Adding or subtracting two single digit numbers (e.g. 2+3 or 5-1) is generally considered to be the easiest math problem.

**For further information, see below**

One of the easiest math problems is adding or subtracting two single digit numbers such as 2+3 or 5-1. According to an article in Math Goodies, these types of problems are considered easy because “single digit numbers are easy to work with and the sums and differences are generally stored in long-term memory.” Additionally, they can be solved quickly without the need for a calculator.

A famous quote on the topic of math comes from Albert Einstein who said, “Pure mathematics is, in its way, the poetry of logical ideas.” This quote highlights the beauty and creativity that can be found in the subject.

Interesting facts about math include:

- The word “mathematics” comes from the Greek word “mathēma” which means “knowledge or learning.”
- The concept of zero was first developed by the ancient Indian mathematicians around 500 AD.
- The Pythagorean theorem, which relates to the relationship between the sides of a right triangle, was named after the ancient Greek mathematician Pythagoras.
- In 2019, Emma Haruka Iwao, a Google employee, calculated the value of pi to a record-breaking 31.4 trillion decimal places.

Here is a table comparing the difficulty levels of different math problems:

Problem Type | Difficulty Level |
---|---|

Single digit addition/subtraction | Easy |

Multiplying two single digit numbers | Moderate |

Dividing two single digit numbers | Difficult |

Calculus | Very difficult |

In summary, the easiest math problem is adding or subtracting two single digit numbers. While math may seem daunting to some, it can also be a beautiful and creative field of study, as evidenced by the quote from Albert Einstein.

**Video response to “What is the easiest math problem?”**

The Collatz Conjecture is a problem in mathematics that is said to be incredibly difficult to solve. The problem involves determining whether or not a set of positive integers will eventually end up in a loop created by applying two rules. Professional mathematicians have been unable to solve the problem, but Jeffrey Lagarias is the world authority on the conjecture.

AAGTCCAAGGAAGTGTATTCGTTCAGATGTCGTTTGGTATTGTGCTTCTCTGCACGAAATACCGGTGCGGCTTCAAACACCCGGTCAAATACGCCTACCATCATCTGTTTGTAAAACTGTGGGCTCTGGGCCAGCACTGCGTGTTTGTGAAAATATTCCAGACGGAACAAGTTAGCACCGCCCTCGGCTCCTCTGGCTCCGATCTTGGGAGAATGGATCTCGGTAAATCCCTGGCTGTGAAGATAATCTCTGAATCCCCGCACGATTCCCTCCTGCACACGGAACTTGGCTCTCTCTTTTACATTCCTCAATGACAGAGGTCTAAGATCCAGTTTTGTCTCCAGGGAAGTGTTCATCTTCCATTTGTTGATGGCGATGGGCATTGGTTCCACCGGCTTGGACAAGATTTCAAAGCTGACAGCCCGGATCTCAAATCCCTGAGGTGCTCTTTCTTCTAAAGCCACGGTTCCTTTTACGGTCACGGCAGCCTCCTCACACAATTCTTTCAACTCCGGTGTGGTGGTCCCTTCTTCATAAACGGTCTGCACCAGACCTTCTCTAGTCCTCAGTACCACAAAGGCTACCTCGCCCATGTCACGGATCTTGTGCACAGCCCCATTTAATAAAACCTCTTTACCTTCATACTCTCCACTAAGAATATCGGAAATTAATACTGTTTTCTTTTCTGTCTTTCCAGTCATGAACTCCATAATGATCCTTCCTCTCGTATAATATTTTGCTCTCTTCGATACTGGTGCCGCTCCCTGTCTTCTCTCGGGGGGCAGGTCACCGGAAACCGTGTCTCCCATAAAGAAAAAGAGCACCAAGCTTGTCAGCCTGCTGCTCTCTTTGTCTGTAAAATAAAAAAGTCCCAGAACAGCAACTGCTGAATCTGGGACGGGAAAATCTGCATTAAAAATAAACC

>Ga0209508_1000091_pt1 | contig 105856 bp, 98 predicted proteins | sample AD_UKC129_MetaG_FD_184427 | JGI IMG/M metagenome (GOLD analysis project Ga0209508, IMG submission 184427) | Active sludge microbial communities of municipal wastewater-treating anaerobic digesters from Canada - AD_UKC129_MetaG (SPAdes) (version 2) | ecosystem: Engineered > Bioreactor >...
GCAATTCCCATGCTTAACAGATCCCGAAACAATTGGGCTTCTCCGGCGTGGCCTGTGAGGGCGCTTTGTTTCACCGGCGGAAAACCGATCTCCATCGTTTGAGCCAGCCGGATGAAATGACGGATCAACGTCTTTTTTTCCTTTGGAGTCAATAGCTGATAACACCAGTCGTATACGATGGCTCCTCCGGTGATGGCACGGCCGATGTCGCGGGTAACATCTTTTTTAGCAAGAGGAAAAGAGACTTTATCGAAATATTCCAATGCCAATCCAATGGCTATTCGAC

## On the Internet, there are additional viewpoints

What is the simplest equation no one can solve?

3x+1popularly called the Collatz conjecture is the simplest math problem no one can solve.

Moving sofa problem.

What’s the largest surface you can move around an L-shaped hall without distorting or modifying the surface itself, and also keeping it parallel to the ground?

It sounds quite simple because it’s a common everyday problem: happens whenever we move into a new house or bring some new furnitures at home.

It pisses me off because my father was a carpenter for 25 years and produced countless of sofas. I’ve seen more sofas than women and I still can’t figure this shit out.

## Also people ask

**both of the 3X + 1 problem and Crandall conjecture have not been solved yet**.

**addition, subtraction and division**are easy.

**Problem**-solving requires practice. When deciding on methods or procedures to use to solve problems,

**the**first thing you will do

**is**look for clues, which

**is**one of

**the**most important skills in solving problems in mathematics. If you begin to solve problems by looking for clue words, you will find that these words often indicate an operation.

**math**, start by brushing up on basic

**math**skills like addition, subtraction, multiplication, and division, since those are

**the**foundation you’ll need to understand harder concepts. Take thorough, detailed notes during class and don’t be afraid to ask

**the**teacher any specific questions you have about

**the**work.